Notice, too, that Miller drops Matt into the dream in Panel 8. He does this a lot, too - juxtaposing images simply by using one or two panels to break up a longer scene. As this is a dream, he wants to remind us of that visually as well as with the clipped narration. Obviously, Varley does her part, too, by painting Matt with duller colors, making that panel stand out a little from the brighter blues and whites of the dream. Miller, meanwhile, is still transitioning from the mid-1980s look to his 1990s look, as his lines are thinner than they were yesterday, but he still uses a lot of them in places to make things bunch up a bit - Gillon's clothing is a good example - and he still uses some rougher blacks to add a bit of shading, as we see on the corpses. Gillon, in fact, could easily have stepped right out of The Dark Knight Returns, with that face. Miller, however, is becoming much more precise with his line work, which makes his figures look far more posed. As I noted, he was never the most fluid artist, but as many artists do, he began to move past motion lines, which is fine, but when your style becomes more formalized and less cartoonish, you get panels like the first one, which is a very nice drawing but doesn't give us too much of a sense of motion. The final panel is also very nicely drawn, and both Gillon's and Elektra's faces are wonderful, but there's not much of a sense that either of them is running. But maybe that's just what I see.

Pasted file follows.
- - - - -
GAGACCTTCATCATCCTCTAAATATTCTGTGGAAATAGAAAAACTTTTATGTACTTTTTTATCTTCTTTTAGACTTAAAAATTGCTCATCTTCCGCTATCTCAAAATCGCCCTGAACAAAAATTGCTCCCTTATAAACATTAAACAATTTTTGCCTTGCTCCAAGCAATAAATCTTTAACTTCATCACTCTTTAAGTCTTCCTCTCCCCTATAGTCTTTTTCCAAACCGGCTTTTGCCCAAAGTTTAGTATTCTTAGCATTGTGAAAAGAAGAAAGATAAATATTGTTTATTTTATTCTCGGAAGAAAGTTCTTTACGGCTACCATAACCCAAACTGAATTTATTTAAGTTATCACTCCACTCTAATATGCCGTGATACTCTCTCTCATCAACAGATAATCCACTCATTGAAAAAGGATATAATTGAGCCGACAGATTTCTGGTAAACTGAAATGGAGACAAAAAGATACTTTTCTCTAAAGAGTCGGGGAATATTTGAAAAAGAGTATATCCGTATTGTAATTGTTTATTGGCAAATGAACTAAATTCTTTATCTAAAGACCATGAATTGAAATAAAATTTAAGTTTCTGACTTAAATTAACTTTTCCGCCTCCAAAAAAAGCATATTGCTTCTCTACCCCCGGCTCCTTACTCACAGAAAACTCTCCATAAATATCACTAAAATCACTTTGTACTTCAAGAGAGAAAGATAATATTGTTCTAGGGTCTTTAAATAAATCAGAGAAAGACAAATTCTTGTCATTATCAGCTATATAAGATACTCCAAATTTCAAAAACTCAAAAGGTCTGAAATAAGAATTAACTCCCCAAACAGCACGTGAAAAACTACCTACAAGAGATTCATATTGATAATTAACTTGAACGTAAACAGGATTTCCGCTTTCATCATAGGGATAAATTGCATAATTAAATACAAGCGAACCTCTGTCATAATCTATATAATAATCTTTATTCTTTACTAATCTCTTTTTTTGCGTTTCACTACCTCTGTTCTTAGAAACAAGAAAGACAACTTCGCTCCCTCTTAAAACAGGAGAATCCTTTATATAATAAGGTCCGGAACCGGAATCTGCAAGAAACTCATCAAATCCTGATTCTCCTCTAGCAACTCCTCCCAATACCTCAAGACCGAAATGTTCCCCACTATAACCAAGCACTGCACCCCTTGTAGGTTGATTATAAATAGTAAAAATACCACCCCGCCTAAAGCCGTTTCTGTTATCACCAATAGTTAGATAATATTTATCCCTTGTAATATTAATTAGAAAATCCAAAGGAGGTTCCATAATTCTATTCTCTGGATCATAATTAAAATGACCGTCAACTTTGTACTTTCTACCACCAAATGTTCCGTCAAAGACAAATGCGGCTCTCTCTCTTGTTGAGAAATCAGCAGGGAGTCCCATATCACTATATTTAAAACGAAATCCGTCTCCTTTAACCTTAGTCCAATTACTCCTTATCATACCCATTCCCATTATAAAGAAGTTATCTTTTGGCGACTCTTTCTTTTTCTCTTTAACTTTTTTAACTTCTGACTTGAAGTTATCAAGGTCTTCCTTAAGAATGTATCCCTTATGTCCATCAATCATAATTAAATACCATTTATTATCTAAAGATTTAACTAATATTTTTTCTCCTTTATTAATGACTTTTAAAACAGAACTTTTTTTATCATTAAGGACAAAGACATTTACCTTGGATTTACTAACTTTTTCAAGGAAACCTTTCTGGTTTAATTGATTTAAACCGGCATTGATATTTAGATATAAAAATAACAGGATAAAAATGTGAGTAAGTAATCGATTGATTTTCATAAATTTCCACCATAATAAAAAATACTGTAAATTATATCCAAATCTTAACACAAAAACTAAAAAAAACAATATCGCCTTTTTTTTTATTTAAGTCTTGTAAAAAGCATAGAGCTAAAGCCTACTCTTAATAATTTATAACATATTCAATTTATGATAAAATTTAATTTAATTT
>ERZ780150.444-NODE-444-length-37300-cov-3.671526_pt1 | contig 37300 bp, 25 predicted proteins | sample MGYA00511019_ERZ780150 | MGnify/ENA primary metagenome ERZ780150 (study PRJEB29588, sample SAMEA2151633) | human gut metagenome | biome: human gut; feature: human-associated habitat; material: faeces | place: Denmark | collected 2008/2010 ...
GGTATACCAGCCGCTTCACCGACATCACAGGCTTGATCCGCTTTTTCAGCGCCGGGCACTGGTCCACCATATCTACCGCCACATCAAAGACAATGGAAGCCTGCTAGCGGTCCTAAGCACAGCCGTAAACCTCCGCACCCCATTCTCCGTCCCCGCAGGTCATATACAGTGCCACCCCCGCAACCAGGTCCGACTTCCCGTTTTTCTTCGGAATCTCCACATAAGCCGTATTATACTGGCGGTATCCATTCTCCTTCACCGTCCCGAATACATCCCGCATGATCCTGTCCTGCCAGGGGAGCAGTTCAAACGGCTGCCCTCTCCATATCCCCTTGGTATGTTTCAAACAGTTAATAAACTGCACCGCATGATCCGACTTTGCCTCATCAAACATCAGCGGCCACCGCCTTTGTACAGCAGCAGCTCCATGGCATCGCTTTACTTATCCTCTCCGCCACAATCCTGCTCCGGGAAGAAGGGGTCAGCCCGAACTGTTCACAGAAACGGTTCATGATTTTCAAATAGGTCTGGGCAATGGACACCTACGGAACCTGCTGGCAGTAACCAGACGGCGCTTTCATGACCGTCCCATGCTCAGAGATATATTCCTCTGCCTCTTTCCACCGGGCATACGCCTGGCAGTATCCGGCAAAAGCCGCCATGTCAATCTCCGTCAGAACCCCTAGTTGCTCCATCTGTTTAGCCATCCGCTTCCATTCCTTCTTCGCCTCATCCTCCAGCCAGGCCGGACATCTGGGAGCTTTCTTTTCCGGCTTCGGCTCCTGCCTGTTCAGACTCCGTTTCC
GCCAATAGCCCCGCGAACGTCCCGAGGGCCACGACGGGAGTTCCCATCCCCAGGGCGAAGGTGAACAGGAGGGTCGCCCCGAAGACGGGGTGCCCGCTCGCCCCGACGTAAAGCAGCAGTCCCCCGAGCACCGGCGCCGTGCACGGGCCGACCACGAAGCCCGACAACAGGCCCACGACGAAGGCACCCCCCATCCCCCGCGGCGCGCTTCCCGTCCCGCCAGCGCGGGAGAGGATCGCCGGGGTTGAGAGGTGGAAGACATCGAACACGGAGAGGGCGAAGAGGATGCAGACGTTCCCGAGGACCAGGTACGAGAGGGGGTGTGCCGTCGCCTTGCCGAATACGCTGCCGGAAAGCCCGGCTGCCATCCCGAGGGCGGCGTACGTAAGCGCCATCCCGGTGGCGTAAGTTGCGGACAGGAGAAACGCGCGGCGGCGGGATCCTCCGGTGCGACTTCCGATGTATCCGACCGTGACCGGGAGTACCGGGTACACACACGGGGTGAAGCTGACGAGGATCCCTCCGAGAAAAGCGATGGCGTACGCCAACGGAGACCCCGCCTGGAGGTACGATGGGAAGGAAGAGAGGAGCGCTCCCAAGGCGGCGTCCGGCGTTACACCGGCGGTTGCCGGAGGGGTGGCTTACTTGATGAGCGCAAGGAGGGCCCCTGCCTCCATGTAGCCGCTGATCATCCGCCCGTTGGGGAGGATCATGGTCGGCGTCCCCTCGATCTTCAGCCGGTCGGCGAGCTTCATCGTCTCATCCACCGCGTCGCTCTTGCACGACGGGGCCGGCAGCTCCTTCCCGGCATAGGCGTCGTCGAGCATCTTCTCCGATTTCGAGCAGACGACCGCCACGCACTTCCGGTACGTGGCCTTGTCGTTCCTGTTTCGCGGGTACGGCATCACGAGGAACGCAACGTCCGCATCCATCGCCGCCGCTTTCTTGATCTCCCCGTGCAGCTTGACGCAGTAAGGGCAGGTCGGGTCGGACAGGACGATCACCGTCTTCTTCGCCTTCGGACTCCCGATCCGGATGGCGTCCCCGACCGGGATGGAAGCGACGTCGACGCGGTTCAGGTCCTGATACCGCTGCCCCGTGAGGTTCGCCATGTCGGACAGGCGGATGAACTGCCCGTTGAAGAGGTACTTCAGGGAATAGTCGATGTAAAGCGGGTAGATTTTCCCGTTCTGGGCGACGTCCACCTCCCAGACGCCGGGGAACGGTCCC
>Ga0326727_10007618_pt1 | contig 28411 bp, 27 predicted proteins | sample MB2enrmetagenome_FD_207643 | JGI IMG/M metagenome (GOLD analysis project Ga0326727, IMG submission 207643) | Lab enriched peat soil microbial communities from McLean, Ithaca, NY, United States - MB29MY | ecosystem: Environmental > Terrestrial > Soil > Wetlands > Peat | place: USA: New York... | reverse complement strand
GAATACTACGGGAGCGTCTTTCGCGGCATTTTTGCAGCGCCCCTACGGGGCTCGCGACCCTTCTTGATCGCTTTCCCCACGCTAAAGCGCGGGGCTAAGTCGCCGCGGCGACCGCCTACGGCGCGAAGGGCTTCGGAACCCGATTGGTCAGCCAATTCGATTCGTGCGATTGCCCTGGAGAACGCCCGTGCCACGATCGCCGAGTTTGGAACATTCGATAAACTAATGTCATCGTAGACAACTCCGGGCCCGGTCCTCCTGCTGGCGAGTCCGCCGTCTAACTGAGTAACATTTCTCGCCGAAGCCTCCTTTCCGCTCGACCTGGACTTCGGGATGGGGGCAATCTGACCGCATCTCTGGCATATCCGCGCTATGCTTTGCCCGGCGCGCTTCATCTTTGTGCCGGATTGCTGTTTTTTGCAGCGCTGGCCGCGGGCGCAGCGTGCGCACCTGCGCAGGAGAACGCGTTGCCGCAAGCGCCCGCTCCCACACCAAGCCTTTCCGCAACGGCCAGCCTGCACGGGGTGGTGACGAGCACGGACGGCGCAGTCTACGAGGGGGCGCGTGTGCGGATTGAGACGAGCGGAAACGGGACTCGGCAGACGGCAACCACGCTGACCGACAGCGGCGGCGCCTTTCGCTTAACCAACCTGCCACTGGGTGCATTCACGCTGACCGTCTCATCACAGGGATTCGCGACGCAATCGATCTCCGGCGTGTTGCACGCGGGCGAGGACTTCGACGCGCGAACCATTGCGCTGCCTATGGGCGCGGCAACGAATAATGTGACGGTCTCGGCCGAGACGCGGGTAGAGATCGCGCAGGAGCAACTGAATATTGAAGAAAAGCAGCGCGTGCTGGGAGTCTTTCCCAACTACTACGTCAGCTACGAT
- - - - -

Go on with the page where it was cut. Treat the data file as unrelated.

Obviously, Matt lying in bed is not the most exciting page in the world, but Miller makes it absolutely stunning. He gives us Matt's loft, with the slats on the window forming both a pathway right toward Matt and a cage to trap him, and Miller's use of the black and light is yet another precursor to Sin City. In the small third panel, he leads us onto the next page with the hands banging the drum. The starkness of the hands coming from the blackness and the paleness of Varley's paints is supposed to unnerve us, as the "savagery" of that small panel is in contrast to Matt's luxurious bedroom, but when we take in the whole page and infer that Matt is trapped, the drums become both terrifying and exhilarating, as they seem to promise something beyond his circumscribed world. Of course, what they promise is horror, but a different kind of horror than Matt is currently experiencing.